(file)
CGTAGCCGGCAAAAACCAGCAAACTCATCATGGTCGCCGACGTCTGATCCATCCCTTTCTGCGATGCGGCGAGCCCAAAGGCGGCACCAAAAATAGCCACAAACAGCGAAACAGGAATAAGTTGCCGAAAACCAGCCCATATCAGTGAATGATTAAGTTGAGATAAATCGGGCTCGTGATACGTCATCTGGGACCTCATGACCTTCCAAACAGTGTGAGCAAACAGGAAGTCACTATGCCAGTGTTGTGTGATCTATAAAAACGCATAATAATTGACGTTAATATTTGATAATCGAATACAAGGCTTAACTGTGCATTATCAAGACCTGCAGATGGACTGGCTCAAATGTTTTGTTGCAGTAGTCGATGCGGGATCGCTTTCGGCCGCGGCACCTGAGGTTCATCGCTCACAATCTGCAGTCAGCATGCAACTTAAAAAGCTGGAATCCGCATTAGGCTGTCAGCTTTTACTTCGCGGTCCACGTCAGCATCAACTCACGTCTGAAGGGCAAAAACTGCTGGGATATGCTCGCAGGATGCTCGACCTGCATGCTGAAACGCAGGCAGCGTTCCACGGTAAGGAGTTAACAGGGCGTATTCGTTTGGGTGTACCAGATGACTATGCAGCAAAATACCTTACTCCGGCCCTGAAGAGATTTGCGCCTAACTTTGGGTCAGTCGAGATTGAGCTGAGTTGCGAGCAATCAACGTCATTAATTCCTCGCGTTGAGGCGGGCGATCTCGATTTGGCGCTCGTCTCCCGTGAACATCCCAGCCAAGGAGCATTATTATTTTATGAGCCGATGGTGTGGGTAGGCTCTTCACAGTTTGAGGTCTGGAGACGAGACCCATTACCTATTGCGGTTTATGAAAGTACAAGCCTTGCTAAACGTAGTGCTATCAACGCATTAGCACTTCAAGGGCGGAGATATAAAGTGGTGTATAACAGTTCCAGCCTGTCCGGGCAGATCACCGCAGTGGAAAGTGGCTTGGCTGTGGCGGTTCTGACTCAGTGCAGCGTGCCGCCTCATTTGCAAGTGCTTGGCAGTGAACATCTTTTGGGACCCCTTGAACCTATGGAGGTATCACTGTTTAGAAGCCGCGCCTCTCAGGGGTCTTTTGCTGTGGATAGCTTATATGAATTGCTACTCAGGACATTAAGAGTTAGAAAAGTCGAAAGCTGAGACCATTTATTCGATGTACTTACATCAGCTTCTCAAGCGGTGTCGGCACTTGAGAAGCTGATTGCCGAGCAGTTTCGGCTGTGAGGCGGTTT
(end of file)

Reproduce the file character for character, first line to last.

CGTAGCCGGCAAAAACCAGCAAACTCATCATGGTCGCCGACGTCTGATCCATCCCTTTCTGCGATGCGGCGAGCCCAAAGGCGGCACCAAAAATAGCCACAAACAGCGAAACAGGAATAAGTTGCCGAAAACCAGCCCATATCAGTGAATGATTAAGTTGAGATAAATCGGGCTCGTGATACGTCATCTGGGACCTCATGACCTTCCAAACAGTGTGAGCAAACAGGAAGTCACTATGCCAGTGTTGTGTGATCTATAAAAACGCATAATAATTGACGTTAATATTTGATAATCGAATACAAGGCTTAACTGTGCATTATCAAGACCTGCAGATGGACTGGCTCAAATGTTTTGTTGCAGTAGTCGATGCGGGATCGCTTTCGGCCGCGGCACCTGAGGTTCATCGCTCACAATCTGCAGTCAGCATGCAACTTAAAAAGCTGGAATCCGCATTAGGCTGTCAGCTTTTACTTCGCGGTCCACGTCAGCATCAACTCACGTCTGAAGGGCAAAAACTGCTGGGATATGCTCGCAGGATGCTCGACCTGCATGCTGAAACGCAGGCAGCGTTCCACGGTAAGGAGTTAACAGGGCGTATTCGTTTGGGTGTACCAGATGACTATGCAGCAAAATACCTTACTCCGGCCCTGAAGAGATTTGCGCCTAACTTTGGGTCAGTCGAGATTGAGCTGAGTTGCGAGCAATCAACGTCATTAATTCCTCGCGTTGAGGCGGGCGATCTCGATTTGGCGCTCGTCTCCCGTGAACATCCCAGCCAAGGAGCATTATTATTTTATGAGCCGATGGTGTGGGTAGGCTCTTCACAGTTTGAGGTCTGGAGACGAGACCCATTACCTATTGCGGTTTATGAAAGTACAAGCCTTGCTAAACGTAGTGCTATCAACGCATTAGCACTTCAAGGGCGGAGATATAAAGTGGTGTATAACAGTTCCAGCCTGTCCGGGCAGATCACCGCAGTGGAAAGTGGCTTGGCTGTGGCGGTTCTGACTCAGTGCAGCGTGCCGCCTCATTTGCAAGTGCTTGGCAGTGAACATCTTTTGGGACCCCTTGAACCTATGGAGGTATCACTGTTTAGAAGCCGCGCCTCTCAGGGGTCTTTTGCTGTGGATAGCTTATATGAATTGCTACTCAGGACATTAAGAGTTAGAAAAGTCGAAAGCTGAGACCATTTATTCGATGTACTTACATCAGCTTCTCAAGCGGTGTCGGCACTTGAGAAGCTGATTGCCGAGCAGTTTCGGCTGTGAGGCGGTTT